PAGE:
Dr. Anne-Marie Schultz is Professor of Philosophy and Director of the Baylor Interdisciplinary Core. She specializes in Greek Philosophy, Interdisciplinary Humanities, Pedagogy, and Augustine. Her research interests also include philosophy and literature, feminism, and Nietzsche. Her current work includes a recent book publication, Plato’s Socrates as Narrator: A Philosophical Muse. Visit her blog Teaching Yoga and Philosophy.
Dr. Jerry M. (Mark) Long teaches in the Baylor Interdisciplinary Core. A former intelligence analyst and Middle East area specialist in the Air Force, Dr. Long’s research focus has been the narrative of Islamic fundamentalists and ways in which U.S. national security policies can counter it. His most recent publication is “ISIS and the Collapse of the ‘Caliphal Syllogism’” in Special Operations Journal (November 2018). His next research project will examine similarities between white nationalist manifestos and that of jihadists.
Dr. Michael-John DePalma teaches undergraduate and graduate courses in rhetoric, spiritual writing, creative nonfiction, persuasive writing, professional writing, and composition theory and pedagogy. His research centers on religious rhetorics, transfer, and rhetorical education. With Jeffrey M. Ringer, he edited Mapping Christian Rhetorics: Connecting Conversations, Charting New Territories (Routledge 2015). Mapping Christian Rhetorics was awarded the 2015 Book of the Year by the Religious Communication Association. His current book project is entitled Reshaping Sacred Rhetorical Education: Austin Phelps and the Teaching of Sermon Writing at Andover Theological Seminary, 1848-1879.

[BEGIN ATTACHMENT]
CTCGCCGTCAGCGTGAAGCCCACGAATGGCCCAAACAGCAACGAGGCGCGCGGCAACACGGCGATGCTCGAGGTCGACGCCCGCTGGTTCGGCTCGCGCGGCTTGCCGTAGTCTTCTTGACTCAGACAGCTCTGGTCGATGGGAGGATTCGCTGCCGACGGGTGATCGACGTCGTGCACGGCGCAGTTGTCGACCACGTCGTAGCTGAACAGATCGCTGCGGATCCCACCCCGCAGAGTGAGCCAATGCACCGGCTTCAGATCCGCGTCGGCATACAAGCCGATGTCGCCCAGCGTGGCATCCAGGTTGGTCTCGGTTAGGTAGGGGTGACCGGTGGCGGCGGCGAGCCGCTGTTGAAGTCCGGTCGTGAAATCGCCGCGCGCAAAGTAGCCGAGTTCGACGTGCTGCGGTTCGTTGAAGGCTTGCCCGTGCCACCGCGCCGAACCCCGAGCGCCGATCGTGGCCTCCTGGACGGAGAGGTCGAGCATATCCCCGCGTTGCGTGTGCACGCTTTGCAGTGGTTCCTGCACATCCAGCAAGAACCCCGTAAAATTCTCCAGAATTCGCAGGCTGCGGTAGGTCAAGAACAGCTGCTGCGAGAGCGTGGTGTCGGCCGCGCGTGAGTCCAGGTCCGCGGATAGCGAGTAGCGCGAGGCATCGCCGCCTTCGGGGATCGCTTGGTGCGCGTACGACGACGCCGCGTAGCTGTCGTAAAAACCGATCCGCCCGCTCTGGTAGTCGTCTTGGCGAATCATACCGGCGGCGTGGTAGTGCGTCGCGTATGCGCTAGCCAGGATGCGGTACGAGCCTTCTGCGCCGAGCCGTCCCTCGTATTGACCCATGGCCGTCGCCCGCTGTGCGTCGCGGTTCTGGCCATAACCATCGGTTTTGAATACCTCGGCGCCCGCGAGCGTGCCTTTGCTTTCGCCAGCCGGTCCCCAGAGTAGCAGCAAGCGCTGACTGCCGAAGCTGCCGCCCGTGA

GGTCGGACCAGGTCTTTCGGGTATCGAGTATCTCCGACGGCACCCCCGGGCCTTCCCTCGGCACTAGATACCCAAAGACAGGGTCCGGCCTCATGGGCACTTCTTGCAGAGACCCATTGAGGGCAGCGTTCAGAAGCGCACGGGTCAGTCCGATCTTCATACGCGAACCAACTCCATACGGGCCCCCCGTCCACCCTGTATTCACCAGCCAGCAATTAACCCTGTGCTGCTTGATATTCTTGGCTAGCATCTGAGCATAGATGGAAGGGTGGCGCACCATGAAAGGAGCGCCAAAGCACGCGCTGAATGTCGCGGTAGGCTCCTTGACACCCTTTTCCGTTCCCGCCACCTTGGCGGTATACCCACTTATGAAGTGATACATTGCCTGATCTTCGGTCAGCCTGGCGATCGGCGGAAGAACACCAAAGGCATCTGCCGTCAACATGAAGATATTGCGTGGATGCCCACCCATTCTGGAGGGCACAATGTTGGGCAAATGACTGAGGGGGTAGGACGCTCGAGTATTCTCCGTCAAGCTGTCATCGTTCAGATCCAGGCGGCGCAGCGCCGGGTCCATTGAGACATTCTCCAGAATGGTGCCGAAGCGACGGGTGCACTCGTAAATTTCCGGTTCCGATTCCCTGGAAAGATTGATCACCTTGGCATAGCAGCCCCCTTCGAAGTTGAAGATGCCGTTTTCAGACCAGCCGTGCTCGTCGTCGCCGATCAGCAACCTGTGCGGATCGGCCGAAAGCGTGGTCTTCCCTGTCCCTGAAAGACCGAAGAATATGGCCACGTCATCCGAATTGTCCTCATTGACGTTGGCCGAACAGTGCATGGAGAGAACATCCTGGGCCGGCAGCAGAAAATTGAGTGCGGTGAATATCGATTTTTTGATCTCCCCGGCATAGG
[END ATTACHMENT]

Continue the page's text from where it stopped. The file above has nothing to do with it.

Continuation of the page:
We are very pleased Dr. DePalma has joined us a Better Together BU Faculty Fellow. He recently hosted a conference in October 2018 in Knoxville, TN, Rhetoric and Religion in the 21st Century: Possibilities, Publics, Partnerships. His current research includes an upcoming publication in Rhetoric and Religion in the 21st Century titled, “Cultivating Interfaith Civic Activism: Rhetorical Education at Andover Settlement House.”
Dr. Candi K. Cann teaches World Cultures, Social World, World Religions, Death and Dying in World Religions, and Buddhism at Baylor University, and teaches in both the BIC and the Religion department. She received both her A.M. and Ph.D. in Comparative Religion from Harvard University, an M.A. in Asian Religions from the University of Hawaii at Manoa, and a B.A. in Asian Studies and English from St. Andrews in North Carolina.
She is also Faculty-in-Residence at Texana House in North Village on Baylor’s campus.
We are very pleased Dr. Cann has joined us a Better Together BU Faculty Fellow, and we hope you will explore her research that focuses on death and dying, and the impact of remembering (and forgetting) in shaping how lives are recalled, remembered and celebrated. Dr. Cann’s last book, Virtual Afterlives: Grieving the Dead in the Twenty-first Century with the University Press of Kentucky (2014), centered on grief and memorialization in the contemporary world. Her next book, Dying to Eat: Cross Cultural Perspectives on Food, Death and the Afterlife (also with University Press of Kentucky, 2017), is an edited collection on the intersection of food in death and grief. For her newest book, WhiteOut (Indiana University Press, anticipated 2018), Dr. Cann is researching diversity in death, examining the whitening of the funeral industry and death studies, and arguing that the field of death and grief has been heavily influenced by white and Protestant worldviews.